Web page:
Subscribe to
Opera Today

Receive articles and news via RSS feeds or email subscription.


facebook-icon.png


twitter_logo[1].gif



Plumbago_9780993198359_1.png

9780521746472.png

0810888688.gif

0810882728.gif

Recently in Performances

L’equivoco stravagante in Pesaro

L’equivoco stravagante (The Bizarre Misunderstanding), the 18 year-old Gioachino Rossini's first opera buffa, is indeed bizarre. Its heroine Ernestina is obsessed by literature and philosophy and the grandiose language of opera seria.

BBC Prom 44: Rattle conjures a blistering Belshazzar’s Feast

This was a notable occasion for offering three colossal scores whose execution filled the Albert Hall’s stage with over 150 members of the London Symphony Orchestra and 300 singers drawn from the Barcelona-based Orfeó Català and Orfeó Català Youth Choir, along with the London Symphony Chorus.

Prom 45: Mississippi Goddam - A Homage to Nina Simone

Nina Simone was one of the towering figures of twentieth-century music. But she was much more than this; many of her songs came to be a clarion call for disenfranchised and discriminated against Americans. When black Americans felt they didn’t have a voice, Nina Simone gave them one.

Sincerity, sentimentality and sorrow from Ian Bostridge and Julius Drake at Snape Maltings

‘Abwärts rinnen die Ströme ins Meer.’ Down flow the rivers, down into the sea. These are the ‘sadly-resigned words in the consciousness of his declining years’ that, as reported by The Athenaeum in February 1866 upon the death of Friedrich Rückert, the poet had written ‘some time ago, in the album of a friend of ours, then visiting him at his rural retreat near Neuses’. Such melancholy foreboding - simultaneously sincere and sentimental - infused this recital at Snape Maltings by Ian Bostridge and Julius Drake.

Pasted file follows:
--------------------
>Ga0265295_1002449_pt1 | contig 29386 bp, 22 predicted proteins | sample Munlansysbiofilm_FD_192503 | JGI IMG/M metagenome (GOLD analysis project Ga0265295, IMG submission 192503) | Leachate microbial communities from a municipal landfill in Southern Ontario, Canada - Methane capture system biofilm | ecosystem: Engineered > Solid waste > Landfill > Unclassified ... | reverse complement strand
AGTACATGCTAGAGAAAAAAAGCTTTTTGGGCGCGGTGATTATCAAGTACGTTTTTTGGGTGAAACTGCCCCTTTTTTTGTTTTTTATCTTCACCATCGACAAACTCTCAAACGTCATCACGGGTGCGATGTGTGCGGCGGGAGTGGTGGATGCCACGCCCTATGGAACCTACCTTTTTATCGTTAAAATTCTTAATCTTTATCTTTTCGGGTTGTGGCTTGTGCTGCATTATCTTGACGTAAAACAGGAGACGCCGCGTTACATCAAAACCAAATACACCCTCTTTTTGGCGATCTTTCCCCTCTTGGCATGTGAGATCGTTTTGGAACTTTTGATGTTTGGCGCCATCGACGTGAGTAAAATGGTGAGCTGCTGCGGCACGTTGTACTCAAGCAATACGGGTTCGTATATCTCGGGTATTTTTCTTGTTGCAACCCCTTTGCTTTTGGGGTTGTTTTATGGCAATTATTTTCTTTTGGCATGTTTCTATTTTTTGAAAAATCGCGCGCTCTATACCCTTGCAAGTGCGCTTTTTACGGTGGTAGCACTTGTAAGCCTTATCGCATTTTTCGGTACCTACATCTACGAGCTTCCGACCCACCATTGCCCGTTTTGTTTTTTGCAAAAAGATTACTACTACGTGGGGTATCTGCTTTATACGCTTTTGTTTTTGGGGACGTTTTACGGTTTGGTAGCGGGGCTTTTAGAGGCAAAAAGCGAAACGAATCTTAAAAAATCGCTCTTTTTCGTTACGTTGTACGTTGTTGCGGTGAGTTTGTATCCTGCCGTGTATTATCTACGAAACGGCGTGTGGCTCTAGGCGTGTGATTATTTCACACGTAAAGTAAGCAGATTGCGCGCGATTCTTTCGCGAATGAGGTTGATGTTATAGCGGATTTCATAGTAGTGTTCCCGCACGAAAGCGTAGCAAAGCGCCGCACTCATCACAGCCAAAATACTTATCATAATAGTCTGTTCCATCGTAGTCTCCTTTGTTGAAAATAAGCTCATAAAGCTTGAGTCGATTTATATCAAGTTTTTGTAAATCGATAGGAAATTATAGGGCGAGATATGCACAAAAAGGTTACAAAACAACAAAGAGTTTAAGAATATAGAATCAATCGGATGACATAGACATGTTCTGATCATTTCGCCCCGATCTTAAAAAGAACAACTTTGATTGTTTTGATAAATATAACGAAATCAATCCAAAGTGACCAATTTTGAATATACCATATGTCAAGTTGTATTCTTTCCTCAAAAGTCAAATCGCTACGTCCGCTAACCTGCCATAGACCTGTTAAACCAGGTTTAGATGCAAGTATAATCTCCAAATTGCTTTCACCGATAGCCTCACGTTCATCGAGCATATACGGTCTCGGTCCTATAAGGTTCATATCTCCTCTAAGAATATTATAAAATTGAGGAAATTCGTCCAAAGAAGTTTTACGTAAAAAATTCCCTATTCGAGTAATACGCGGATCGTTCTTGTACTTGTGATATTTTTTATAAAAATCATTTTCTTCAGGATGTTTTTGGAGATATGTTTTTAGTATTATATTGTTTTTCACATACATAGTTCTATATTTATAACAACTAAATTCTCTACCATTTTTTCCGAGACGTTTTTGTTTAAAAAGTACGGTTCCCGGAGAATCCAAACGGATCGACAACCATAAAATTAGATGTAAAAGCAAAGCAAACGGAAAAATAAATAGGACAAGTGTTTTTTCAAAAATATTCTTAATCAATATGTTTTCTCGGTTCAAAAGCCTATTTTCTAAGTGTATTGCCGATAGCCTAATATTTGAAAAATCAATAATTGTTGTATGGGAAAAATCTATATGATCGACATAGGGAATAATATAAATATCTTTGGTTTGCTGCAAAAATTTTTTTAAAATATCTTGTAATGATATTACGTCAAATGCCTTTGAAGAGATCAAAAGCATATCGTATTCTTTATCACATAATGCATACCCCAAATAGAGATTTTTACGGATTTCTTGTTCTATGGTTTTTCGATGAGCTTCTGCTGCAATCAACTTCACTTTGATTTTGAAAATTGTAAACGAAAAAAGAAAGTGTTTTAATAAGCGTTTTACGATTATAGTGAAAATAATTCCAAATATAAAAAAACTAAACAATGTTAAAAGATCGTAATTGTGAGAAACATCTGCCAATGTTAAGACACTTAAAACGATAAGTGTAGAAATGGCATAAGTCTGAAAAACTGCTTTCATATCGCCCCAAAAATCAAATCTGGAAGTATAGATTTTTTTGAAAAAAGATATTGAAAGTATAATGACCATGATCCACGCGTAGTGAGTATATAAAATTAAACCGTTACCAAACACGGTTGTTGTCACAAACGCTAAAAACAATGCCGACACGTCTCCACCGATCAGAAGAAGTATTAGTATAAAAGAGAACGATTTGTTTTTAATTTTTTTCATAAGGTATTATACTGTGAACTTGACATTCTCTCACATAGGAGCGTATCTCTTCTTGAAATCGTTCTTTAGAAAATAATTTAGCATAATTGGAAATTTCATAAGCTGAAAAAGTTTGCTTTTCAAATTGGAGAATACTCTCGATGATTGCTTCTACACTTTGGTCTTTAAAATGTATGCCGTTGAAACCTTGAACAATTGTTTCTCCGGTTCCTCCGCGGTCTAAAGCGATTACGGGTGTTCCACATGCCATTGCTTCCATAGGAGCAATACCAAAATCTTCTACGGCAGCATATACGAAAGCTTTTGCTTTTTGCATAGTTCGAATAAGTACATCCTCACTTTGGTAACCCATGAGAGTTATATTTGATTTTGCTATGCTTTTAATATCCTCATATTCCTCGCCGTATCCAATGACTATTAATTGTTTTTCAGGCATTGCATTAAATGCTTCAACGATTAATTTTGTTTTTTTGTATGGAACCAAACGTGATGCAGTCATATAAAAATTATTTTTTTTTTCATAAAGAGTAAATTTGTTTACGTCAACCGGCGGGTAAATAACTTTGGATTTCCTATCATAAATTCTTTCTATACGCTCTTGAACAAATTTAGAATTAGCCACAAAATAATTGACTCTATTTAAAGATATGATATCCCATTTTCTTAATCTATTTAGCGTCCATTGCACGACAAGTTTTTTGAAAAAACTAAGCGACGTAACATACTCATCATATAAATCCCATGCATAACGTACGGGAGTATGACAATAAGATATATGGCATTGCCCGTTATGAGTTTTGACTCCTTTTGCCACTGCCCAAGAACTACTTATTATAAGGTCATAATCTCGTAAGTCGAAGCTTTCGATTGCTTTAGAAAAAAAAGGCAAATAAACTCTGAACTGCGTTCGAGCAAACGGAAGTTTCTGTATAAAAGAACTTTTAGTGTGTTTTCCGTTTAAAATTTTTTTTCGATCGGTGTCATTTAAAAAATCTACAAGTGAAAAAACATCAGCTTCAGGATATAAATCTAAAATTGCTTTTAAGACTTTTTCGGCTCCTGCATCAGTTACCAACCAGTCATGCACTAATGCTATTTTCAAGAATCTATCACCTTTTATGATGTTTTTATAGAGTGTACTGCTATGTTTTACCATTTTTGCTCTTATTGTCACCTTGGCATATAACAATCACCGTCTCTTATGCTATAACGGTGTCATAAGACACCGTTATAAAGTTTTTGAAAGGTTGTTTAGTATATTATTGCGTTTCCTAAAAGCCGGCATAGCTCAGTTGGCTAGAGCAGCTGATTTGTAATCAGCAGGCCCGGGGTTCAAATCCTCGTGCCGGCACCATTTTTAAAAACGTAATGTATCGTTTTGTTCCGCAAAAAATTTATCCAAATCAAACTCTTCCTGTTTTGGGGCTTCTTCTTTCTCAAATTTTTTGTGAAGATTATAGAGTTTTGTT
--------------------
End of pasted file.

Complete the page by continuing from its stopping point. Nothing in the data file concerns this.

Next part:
Glimmerglass’ Showboat Sails to Glory

For the annual production of a classic American musical that has become part of Glimmerglass Festival’s mission, the company mounted a wholly winning version of Jerome Kern and Oscar Hammerstein II’s immortal Showboat.

Proms at ... Cadogan Hall 5: Louise Alder and Gary Matthewman

“On the wings of song, I’ll bear you away …” So sings the poet-speaker in Mendelssohn’s 1835 setting of Heine’s ‘Auf Flügeln des Gesanges’. And, borne aloft we were during this lunchtime Prom by Louise Alder and Gary Matthewman which soared progressively higher as the performers took us on a journey through a spectrum of lieder from the first half of the nineteenth century.

Glowing Verdi at Glimmerglass

From the first haunting, glistening sound of the orchestral strings to the ponderous final strokes in the score that echoed the dying heartbeats of a doomed heroine, Glimmerglass Festival’s superior La Traviata was an indelible achievement.

Médée in Salzburg